Tuesday, August 08, 2006

Saving Face, Not Lives

Here's my take on the UN Security Council resolution on Lebanon, which is reminiscent of the fine sounding but fundamentally flawed resolutions about Milosevic for the early part of the Balkan Wars, showing concern while wishing he would hurry up and finish the job.

As I have discovered on Fox and MSNBC, even those who can see the Israeli offensive is getting nowhere seem to think repetition of the word "terrorist" about Hamas and Hezbollah absolves Olmert of all sins and stupidities committed. I'll return to the subject in more detail.


Saving Face, Not Lives

Ian Williams

August 08, 2006


Ian Williams is the author of Deserter, a look at Bush's military career. He has been covering the U.N. and the Middle East for publications around the world, including the Nation. His last book was strictly non-fundamentalist, Rum: A Social and Sociable History of the Real Spirit of 1776, and his next is on the U.S. and the United Nations.

One month and a thousand dead later, the U.S. is belatedly supporting a United Nations "cease-fire" resolution on Israel and Lebanon that could, if it were drafted carefully, give all the parties a chance to climb down from their various dead-end positions and declare victory. Sadly, that is not an option for those who have died so far, but at least it would stem future blood-flow.

However, the present resolution-drafted to much fanfare over the weekend and set to be voted on later this week-is about saving face, not saving lives. Knowing the feelings of United Nations Ambassador John Bolton, President Bush and the Israelis about the United Nation's legitimacy and effectiveness, you know that they will only toss the very hottest of potatoes in the direction of the U.N.

A sonorous but empty resolution will allow negotiators like Secretary of State Condoleezza Rice to distance herself from any failure, and blame the U.N., even though it is patently obvious that only Washington has any influence with Israel.

So it should not be too surprising that the phrasing of the resolution takes diplomatic ambiguity into a completely new dimension. One of the key indicators is the absence of any invocation of Chapter VII of the U.N. charter, which authorizes use of military force to make resolutions binding. It is mentioned-but as a promise for a future resolution on an international force.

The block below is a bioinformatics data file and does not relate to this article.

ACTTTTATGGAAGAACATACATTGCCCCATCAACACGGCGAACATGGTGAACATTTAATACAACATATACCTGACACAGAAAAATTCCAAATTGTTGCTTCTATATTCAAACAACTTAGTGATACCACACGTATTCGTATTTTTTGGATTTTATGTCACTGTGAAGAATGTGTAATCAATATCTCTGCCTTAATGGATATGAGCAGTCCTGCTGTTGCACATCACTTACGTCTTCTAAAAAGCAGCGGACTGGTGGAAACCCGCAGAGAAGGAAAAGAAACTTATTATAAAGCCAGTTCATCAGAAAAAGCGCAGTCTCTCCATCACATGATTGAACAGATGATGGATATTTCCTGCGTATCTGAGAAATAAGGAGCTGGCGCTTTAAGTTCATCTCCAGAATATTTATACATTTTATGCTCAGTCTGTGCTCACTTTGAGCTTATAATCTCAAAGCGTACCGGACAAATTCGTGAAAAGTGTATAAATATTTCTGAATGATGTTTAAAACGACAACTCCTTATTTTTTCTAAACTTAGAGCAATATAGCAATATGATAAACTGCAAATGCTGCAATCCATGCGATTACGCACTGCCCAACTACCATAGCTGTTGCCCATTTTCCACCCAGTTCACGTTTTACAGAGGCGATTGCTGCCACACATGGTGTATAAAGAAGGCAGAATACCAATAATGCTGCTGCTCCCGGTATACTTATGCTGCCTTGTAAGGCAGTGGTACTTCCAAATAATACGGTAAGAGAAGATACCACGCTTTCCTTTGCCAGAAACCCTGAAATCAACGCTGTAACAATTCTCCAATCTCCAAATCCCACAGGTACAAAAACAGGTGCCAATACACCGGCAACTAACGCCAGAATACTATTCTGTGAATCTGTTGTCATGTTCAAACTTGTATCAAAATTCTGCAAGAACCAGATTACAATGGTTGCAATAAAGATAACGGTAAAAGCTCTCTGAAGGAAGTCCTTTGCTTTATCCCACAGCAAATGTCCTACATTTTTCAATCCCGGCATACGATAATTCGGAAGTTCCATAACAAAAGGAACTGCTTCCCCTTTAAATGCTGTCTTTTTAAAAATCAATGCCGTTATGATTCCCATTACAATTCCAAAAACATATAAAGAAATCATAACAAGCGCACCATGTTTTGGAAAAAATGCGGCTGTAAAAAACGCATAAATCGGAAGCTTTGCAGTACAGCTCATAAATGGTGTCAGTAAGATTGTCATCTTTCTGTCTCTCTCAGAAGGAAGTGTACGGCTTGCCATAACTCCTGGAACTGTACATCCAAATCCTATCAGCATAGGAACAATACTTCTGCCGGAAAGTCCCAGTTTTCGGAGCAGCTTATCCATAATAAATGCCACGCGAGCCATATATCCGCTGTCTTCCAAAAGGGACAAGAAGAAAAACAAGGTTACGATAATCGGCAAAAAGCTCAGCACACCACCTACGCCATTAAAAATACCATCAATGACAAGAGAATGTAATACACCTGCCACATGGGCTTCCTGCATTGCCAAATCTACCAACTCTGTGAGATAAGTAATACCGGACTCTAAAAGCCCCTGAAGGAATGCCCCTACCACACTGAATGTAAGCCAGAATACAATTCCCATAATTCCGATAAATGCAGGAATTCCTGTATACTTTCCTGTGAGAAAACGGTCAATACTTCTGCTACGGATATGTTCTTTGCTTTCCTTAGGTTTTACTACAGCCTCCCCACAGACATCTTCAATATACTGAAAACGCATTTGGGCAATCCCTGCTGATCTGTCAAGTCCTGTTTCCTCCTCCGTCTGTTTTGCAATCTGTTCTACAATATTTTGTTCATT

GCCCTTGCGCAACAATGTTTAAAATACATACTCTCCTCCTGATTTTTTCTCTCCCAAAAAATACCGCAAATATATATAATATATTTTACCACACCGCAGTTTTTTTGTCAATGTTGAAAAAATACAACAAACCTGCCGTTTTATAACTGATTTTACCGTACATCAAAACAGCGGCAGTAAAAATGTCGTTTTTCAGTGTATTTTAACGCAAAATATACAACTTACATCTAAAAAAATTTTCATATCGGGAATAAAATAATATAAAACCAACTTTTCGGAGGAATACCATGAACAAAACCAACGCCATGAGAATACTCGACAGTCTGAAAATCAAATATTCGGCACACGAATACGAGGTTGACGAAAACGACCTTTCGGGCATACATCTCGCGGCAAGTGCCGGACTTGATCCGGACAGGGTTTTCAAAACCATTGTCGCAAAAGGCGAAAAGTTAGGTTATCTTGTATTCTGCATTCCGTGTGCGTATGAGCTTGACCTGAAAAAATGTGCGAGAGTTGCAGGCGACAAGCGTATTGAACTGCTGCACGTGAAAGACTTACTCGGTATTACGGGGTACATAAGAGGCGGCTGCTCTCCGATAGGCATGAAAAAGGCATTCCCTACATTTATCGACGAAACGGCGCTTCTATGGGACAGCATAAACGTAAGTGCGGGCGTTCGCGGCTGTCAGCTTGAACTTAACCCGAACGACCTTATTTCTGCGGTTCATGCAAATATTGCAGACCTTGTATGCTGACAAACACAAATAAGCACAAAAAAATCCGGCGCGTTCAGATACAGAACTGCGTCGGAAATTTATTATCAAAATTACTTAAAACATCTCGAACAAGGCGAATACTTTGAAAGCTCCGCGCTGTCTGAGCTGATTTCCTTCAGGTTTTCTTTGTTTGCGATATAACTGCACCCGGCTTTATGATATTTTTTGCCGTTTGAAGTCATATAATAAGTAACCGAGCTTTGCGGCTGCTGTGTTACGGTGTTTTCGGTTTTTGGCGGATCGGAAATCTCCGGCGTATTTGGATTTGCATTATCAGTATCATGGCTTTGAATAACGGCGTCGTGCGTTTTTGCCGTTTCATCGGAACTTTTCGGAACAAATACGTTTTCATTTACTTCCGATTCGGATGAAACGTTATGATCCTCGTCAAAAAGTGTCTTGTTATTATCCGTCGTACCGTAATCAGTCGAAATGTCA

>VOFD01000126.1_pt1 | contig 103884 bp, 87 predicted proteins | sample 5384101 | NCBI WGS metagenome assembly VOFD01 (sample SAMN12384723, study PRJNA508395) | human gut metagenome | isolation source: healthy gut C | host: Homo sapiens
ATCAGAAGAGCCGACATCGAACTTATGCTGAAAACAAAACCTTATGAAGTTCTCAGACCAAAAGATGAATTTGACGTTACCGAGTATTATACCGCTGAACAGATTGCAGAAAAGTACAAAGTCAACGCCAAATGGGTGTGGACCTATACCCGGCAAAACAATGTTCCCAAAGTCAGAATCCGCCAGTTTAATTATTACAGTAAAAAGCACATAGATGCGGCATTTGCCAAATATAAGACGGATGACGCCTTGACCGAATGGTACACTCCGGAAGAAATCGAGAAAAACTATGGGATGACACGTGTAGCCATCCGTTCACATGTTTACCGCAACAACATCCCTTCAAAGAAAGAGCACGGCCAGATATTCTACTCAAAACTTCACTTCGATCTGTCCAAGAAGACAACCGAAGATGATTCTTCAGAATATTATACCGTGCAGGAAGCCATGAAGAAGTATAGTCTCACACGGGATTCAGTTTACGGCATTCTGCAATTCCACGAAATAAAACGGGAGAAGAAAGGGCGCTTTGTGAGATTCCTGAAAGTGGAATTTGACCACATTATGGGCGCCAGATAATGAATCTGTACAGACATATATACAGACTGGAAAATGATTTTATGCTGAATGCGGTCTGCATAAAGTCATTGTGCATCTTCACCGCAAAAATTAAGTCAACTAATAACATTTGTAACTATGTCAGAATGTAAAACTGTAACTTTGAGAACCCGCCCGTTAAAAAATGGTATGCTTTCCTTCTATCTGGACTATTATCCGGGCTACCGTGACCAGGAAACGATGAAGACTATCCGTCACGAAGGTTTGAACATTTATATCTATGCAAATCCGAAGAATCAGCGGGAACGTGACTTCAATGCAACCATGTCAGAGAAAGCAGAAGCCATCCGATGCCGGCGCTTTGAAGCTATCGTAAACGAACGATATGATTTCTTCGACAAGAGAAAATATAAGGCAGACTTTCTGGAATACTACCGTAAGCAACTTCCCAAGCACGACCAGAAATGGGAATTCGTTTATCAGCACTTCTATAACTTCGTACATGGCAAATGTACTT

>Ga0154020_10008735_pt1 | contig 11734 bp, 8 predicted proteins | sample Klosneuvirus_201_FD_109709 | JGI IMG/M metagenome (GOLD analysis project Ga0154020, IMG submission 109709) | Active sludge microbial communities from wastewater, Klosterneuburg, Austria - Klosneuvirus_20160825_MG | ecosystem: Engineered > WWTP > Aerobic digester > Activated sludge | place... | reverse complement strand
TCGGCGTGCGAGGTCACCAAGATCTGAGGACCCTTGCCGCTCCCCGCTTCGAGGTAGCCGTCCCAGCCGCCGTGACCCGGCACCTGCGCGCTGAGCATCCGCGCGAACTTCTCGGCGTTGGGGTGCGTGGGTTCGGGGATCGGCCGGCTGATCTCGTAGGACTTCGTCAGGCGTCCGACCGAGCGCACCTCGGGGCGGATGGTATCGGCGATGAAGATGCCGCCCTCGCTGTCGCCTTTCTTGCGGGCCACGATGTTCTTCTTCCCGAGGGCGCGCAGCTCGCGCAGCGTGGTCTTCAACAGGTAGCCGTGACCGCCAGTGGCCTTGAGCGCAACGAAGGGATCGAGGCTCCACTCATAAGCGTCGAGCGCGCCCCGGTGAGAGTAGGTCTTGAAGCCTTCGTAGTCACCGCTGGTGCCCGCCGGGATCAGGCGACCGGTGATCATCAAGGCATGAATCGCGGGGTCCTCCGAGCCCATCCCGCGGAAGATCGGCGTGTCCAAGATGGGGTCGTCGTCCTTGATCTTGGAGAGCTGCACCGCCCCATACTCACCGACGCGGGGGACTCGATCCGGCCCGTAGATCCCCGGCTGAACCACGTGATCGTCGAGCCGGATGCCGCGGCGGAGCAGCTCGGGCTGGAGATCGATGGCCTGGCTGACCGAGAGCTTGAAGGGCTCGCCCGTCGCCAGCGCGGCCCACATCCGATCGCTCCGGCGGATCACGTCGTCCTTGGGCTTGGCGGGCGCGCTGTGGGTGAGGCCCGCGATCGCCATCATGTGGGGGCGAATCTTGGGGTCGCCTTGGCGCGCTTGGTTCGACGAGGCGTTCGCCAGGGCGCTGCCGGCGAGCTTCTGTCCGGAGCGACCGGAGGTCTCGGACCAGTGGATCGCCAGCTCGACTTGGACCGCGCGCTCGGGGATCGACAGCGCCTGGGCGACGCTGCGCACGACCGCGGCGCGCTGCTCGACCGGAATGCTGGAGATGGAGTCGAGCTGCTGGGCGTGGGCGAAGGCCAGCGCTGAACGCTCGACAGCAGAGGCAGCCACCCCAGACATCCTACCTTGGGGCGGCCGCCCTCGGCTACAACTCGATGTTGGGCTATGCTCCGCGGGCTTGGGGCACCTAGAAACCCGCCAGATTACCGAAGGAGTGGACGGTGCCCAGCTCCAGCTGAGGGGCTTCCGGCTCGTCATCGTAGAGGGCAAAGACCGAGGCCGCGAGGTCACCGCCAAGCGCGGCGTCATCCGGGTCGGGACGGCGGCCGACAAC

In the absence of serious international pressure-which means the U.S.-on the parties, it simply means that Israel will carry on, and Hezbollah will fight back. It would be reassuring to think that back-channel negotiations between the sides had produced a discreet timetable for everyone to pull back under cover of the ambiguities of the resolution, but there are few visible signs of that.

The present resolution does not really even call for a cease-fire. It does call for Hezbollah to stop fighting, but has no provisions for Israeli withdrawal from Lebanon and simply calls upon Israel to stop "offensive" military operations. Of course Israel will claim that, by definition, all its operations are defensive, so there is far too much wiggle room there.

Indeed, Israeli ambassador to the United States Daniel Ayalon said on television only hours after the first draft of the resolution was released that under his understanding of the "cease-fire," Israel will continue pounding Lebanon until Hezbollah surrenders and returns the captured Israeli soldiers.